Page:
I like hard cases. The best part of my job is figuring out how to win the hard case. Cases can be hard for different reasons – tough facts, undeveloped law, and sneaky adversaries being among the top culprits. In every hard case, I’ve had a “Eureka” moment when it’s all fallen into place and I know that my client’s victory is secured. The more experience I get, the more difficult it is to find hard cases. Something that would have been tough for me to figure out ten years ago is not tough any more. I just keep trying to challenge myself. I do this by continuing to set goals for myself and learning new areas of law. I am very active in bar association work. I think that is a great way to stay on the cutting edge of new legal issues.
How difficult is it for you personally to attain work-life balance and how do you endeavour to do this?
Sometimes this can be very difficult. One of my first bosses often said, “The law is a jealous mistress.” Sexist as this phrase is, there is truth in it. Practicing law can be very demanding, and the profession has more than its fair share of people for whom work takes precedence over everything else all of the time. I am not one of those people. I had a lot of help in raising two children while practicing law full-time, both at home and at work. I refused to miss a school play, and I left work early to go to many sports events. My firm and my clients have other lawyers, but my children have only one mother. I developed a network of people who I could rely on to help me, and I am pretty good about planning ahead so that my matters are staffed during my vacations and time away from the office. Technology is a big help too. With my Blackberry and iPad, I am never far from my clients. Still, even with great support, there were times over the years when my work schedule took a toll on my family. When I had to be out of town on business or was in the midst of a trial, I promised my family that I would be there for them the minute I could, and I kept that promise. My children are out of the house now, but you’d be surprised how much time I still spend being a parent.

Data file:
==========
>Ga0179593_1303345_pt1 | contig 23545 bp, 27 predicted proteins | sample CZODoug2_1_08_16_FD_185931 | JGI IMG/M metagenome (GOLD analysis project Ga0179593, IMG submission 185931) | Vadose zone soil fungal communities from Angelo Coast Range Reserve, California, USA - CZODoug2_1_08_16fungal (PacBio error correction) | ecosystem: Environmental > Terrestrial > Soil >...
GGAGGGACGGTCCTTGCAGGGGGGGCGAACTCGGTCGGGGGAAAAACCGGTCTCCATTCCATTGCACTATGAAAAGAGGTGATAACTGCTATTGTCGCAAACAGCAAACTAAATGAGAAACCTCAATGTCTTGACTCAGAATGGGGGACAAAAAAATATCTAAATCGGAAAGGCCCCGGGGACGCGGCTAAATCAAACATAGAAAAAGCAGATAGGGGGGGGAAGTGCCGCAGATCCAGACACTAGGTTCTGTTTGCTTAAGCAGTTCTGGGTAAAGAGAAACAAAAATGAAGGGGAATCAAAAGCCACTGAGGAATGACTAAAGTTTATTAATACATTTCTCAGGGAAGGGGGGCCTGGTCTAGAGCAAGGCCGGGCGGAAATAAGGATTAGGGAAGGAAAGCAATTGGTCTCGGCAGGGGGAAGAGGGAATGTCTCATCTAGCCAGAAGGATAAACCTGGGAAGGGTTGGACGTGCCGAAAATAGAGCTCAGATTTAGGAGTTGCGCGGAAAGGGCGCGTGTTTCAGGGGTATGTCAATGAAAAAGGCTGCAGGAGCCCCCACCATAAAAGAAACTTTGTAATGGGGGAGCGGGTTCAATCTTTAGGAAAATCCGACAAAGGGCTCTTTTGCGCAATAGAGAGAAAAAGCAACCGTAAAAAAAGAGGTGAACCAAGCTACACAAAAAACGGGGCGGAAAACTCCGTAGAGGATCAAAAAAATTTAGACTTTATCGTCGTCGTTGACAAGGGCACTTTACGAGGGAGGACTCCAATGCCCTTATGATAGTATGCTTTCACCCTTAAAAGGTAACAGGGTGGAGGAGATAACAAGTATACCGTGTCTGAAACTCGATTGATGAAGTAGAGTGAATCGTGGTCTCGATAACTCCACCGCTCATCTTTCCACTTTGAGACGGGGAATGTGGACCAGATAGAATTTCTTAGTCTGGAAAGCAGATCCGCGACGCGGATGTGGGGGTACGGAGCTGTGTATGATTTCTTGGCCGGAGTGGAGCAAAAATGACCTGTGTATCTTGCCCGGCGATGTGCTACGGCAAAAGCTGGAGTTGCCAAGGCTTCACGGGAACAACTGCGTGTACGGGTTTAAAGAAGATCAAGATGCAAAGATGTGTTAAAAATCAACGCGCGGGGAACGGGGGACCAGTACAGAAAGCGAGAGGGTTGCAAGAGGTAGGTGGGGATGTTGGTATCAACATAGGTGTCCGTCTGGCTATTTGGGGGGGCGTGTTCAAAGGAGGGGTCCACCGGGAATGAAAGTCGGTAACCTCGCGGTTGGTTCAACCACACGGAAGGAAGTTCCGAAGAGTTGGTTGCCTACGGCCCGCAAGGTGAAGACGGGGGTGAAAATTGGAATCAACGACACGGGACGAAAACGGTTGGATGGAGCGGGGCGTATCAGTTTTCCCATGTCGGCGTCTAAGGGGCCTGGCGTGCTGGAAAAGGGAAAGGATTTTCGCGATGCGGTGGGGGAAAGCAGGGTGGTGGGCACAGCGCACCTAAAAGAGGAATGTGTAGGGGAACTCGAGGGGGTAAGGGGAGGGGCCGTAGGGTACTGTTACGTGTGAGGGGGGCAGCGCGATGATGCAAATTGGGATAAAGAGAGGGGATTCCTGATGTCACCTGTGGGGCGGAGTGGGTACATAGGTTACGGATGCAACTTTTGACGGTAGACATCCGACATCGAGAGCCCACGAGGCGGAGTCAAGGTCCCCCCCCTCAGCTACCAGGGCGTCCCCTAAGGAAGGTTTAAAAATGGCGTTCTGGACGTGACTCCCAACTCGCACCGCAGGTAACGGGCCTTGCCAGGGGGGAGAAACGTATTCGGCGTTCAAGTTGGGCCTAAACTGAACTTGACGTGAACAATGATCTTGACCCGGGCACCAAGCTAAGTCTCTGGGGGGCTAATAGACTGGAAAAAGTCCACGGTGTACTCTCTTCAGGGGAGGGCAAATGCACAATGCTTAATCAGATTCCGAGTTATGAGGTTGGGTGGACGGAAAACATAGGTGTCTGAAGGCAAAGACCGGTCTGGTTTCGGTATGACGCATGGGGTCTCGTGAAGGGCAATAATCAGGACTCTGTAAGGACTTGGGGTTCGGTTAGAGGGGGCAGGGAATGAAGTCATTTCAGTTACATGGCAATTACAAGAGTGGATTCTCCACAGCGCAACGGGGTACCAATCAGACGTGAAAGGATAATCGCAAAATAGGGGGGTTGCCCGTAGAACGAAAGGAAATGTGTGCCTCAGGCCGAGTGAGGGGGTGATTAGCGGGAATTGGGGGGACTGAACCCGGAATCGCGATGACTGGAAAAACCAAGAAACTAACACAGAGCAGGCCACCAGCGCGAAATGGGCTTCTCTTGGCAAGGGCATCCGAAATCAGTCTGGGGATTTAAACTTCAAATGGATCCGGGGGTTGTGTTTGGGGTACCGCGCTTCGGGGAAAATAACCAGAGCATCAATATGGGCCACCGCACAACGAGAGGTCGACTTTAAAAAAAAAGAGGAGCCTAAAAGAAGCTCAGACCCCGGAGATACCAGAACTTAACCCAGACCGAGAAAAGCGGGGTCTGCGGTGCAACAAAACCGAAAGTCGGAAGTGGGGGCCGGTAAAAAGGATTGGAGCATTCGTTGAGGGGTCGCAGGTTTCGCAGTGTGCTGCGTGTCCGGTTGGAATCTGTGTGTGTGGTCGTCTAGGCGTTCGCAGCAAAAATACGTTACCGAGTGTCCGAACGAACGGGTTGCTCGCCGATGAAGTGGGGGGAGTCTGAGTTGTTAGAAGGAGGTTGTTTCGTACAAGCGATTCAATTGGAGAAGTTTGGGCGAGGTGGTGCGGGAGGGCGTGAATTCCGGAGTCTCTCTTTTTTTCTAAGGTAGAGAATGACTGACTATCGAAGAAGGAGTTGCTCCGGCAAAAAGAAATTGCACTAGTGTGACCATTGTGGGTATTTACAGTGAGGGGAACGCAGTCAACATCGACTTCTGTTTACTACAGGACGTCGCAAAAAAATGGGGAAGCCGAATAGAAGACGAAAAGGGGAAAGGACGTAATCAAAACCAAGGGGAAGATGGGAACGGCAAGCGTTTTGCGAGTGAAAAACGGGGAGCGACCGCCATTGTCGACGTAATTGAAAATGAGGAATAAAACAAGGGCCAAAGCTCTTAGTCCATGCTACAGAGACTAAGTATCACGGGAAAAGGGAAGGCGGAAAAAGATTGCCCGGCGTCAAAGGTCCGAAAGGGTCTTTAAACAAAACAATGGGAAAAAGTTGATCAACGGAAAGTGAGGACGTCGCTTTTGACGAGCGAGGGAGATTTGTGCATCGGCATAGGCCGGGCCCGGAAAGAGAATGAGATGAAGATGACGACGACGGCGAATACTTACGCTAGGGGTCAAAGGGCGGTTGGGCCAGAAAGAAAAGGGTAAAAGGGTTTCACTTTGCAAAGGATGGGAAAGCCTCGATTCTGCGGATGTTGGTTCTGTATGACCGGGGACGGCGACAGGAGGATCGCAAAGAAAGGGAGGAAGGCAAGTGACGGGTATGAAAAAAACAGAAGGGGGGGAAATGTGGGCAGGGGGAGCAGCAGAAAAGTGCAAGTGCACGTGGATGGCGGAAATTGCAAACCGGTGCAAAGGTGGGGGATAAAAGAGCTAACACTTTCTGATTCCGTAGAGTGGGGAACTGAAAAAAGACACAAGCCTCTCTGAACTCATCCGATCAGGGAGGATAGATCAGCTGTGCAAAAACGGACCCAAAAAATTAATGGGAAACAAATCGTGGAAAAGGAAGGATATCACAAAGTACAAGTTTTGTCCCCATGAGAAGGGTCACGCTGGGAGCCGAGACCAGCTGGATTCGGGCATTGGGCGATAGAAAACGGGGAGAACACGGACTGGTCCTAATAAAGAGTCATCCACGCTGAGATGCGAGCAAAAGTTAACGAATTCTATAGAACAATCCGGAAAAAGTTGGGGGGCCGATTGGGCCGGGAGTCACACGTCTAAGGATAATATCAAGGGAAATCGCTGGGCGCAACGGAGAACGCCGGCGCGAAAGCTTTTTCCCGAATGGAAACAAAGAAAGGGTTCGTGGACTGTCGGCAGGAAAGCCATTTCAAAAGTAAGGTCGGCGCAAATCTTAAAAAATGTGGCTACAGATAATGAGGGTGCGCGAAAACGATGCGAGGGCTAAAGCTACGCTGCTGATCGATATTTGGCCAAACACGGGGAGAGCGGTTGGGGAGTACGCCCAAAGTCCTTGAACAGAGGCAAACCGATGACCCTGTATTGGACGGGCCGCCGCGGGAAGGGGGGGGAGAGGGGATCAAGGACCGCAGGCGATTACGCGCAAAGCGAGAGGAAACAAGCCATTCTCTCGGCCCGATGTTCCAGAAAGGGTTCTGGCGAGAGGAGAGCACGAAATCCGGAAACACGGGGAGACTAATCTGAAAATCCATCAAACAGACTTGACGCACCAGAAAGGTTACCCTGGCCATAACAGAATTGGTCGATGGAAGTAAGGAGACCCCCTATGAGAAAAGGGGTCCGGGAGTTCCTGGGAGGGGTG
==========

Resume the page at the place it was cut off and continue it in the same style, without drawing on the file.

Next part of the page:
Did you have a mentor or role model in your career or while you were studying law? Who were they and how did they help you?
I had, and still have, so many great mentors that I cannot count them all. Among the most meaningful are Judge Edward Weinfeld and Slade Metcalf – two men. I clerked for Judge Weinfeld after law school. At that time, he was the most respected judge in the federal court in Manhattan. He would often get visits from former clerks and lawyers who appeared before him, including people who are now federal judges and the former Chief Judge of the New York Court of Appeals, Judith Kaye. Judge Weinfeld taught me the importance of hard work and ethics. Slade was my boss when I was an associate, and he is still my partner today. He taught me how to be a lawyer, and the importance of being absolutely the best at what you do. Both of these mentors exemplify dignity as well. I am also extremely fortunate to have some very loyal clients who have helped my career immeasurably.
How effective do you think corporate diversity initiatives are? What methods do you think are most effective and why?